WASHINGTON, June 28 (Reuters) - Senate Republican leaders faced calls from critics within the party on Wednesday for major changes, rather than mere tinkering, to a major healthcare bill if they are to salvage their effort to repeal major parts of the Obamacare law.
In a big setback to the seven-year Republican quest to undo Democratic former President Barack Obama's signature legislative achievement, U.S. Senate Majority Leader Mitch McConnell on Tuesday abandoned plans to get the bill passed this week.
McConnell, with his reputation as a master strategist on the line, put off a vote until after next week's Independence Day recess, when it became apparent he would not muster the 50 votes needed for passage.
Acknowledging demands from fellow Republicans for more input into retooling the legislation, McConnell said on the Senate floor, "Senators will have more opportunities to offer their thoughts as we work toward an agreement."
With Democrats unified against it and Republicans controlling the Senate by a slim 52-48 margin, McConnell can afford to lose only two Republican senators to secure passage, with Vice President Mike Pence able to cast a tie-breaking vote. But at least nine Republican senators - including moderates, hard-line conservatives and others - have expressed opposition to the bill in its current form.
The bill drew criticism from Republican moderates worried about millions of people losing their medical insurance and sharp cuts to the Medicaid government healthcare program for the poor, and from conservatives unhappy it did not do enough to erase the 2010 Affordable Care Act, dubbed Obamacare.
"Tinkering will not do it," Republican Senator Bill Cassidy said of efforts to craft a bill that would pass.
"If we do what President Trump suggested, if we put more money back in to try and improve the coverage for those Trump voters who were told on the campaign trail they'd have coverage, their pre-existing (medical) conditions addressed, if we take care of those Trump voters ... then we'll do the right thing," Cassidy told CNN.
The nonpartisan Congressional Budget Office forecast on Monday that the Senate legislation would lead to some 22 million people losing their healthcare insurance over a decade while cutting the federal deficit by $321 billion over that period.
Trump pledged on the campaign trail last year to overturn Obamacare but also promised nobody would lose coverage.
"I think we're going to get it over the line," Trump told reporters a day after meeting with most of the Republican senators at the White House to urge them to break the impasse.
Republican Senator Rand Paul, a vocal conservative opponent of McConnell's legislation, said Republican leaders have already done a lot to "placate moderates" and that more elements of Obamacare needed to go to get conservatives on board.
"Obamacare subsidies, keeping Obamacare regulations and creating a new big bailout of insurance companies - conservatives don't like any of those ideas," Paul told MSNBC.
Republicans have called Obamacare a costly government intrusion, and dismantling it became a top priority after they gained control of the White House and both chambers of Congress in January.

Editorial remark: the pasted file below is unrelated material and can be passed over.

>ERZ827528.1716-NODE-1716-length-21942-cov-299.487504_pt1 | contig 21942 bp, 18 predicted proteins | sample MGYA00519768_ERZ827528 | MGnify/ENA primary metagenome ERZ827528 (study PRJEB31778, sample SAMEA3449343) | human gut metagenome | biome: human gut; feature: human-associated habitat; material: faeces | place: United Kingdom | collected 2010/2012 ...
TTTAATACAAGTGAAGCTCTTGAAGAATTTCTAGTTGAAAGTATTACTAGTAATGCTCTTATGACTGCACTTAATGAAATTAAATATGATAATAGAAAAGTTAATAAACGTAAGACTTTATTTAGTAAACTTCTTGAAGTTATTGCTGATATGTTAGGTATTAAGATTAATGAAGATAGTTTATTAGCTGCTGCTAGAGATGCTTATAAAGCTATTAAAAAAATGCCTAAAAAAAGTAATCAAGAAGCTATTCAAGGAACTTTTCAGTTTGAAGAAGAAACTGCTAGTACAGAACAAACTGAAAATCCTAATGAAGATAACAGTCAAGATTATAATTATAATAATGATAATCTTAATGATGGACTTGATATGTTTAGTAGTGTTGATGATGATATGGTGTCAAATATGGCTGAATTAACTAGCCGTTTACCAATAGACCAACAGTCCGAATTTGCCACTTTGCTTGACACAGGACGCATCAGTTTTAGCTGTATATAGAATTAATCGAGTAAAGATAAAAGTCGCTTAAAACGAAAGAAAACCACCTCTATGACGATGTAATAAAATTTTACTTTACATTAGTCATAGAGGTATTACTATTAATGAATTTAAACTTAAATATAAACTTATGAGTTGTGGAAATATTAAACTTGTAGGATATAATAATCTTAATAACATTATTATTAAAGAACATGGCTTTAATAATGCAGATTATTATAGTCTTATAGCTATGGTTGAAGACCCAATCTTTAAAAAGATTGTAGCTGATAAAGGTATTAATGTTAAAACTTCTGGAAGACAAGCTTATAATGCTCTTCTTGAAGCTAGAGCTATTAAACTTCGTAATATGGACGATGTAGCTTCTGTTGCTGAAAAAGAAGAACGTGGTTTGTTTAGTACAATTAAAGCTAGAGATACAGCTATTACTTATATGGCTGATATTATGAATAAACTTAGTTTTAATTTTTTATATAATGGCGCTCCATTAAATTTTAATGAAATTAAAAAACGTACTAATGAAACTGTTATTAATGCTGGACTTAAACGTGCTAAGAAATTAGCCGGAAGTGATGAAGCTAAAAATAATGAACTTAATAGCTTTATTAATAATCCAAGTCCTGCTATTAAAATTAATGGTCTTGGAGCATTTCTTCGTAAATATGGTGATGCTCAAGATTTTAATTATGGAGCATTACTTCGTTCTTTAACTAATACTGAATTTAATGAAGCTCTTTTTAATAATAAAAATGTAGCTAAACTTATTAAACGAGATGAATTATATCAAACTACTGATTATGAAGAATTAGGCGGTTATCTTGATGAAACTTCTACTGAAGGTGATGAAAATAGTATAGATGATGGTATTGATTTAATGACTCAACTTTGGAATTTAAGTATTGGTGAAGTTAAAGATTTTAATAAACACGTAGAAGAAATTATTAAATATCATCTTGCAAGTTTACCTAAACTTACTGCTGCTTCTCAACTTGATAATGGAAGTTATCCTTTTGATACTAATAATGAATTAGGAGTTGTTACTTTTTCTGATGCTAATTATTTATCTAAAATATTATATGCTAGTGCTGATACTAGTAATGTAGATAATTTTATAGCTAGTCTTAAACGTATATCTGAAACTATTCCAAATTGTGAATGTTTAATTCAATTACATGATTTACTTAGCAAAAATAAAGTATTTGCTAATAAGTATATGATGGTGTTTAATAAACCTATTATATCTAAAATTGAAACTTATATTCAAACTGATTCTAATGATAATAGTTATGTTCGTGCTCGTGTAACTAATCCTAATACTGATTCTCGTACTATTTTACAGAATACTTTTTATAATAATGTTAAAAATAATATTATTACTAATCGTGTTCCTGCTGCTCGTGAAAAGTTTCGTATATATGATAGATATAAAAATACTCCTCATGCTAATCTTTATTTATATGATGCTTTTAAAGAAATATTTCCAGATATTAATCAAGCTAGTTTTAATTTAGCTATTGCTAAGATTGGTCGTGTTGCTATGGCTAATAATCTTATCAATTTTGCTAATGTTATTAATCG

The Obamacare law expanded health insurance coverage to some 20 million people, in large part through an expansion of Medicaid.
The Senate legislation would drastically cut Medicaid beginning in 2025, phase out Obamacare's Medicaid expansion, repeal most of the law's taxes, end a penalty on Americans who do not obtain insurance and overhaul Obamacare's subsidies to help people buy insurance with tax credits.
The failure to push the Senate bill through rapidly has exposed frustration among some Republicans over the manner the bill was crafted - by a small group behind closed doors and unveiled only a week ago - and by Trump's changing stances on healthcare legislation.
The House of Representatives passed its version of a healthcare bill last month after a similar struggle to get conservatives and moderates on the same page. The CBO has said some 23 million people would lose their coverage under the House bill over a decade.
Senator Lindsey Graham was asked this week about Trump embracing the House plan with a White House Rose Garden celebration, only to later call it "mean."
"Here's what I would tell any senator: If you're counting on the president to have your back you need to watch it," Graham said on Monday.
Public opinion polls released on Wednesday showed little overall support for the Senate bill.
A Marist/National Public Radio/PBS public opinion poll showed 18 percent of U.S. voters supported it. A separate poll by Morning Consult/Politico, also conducted last week before the CBO issued its analysis, found Republicans evenly split over the Senate proposal's cuts to Medicaid.
Another poll, by Morning Consult/Politico, found that nearly 20 percent of Republicans said the Senate bill went too far in changing the country's healthcare system while 31 percent said it did not go far enough.
Additional reporting by Susan Heavey, Steve Holland and Mohammad Zargham; Writing by Frances Kerry; Editing by Will Dunham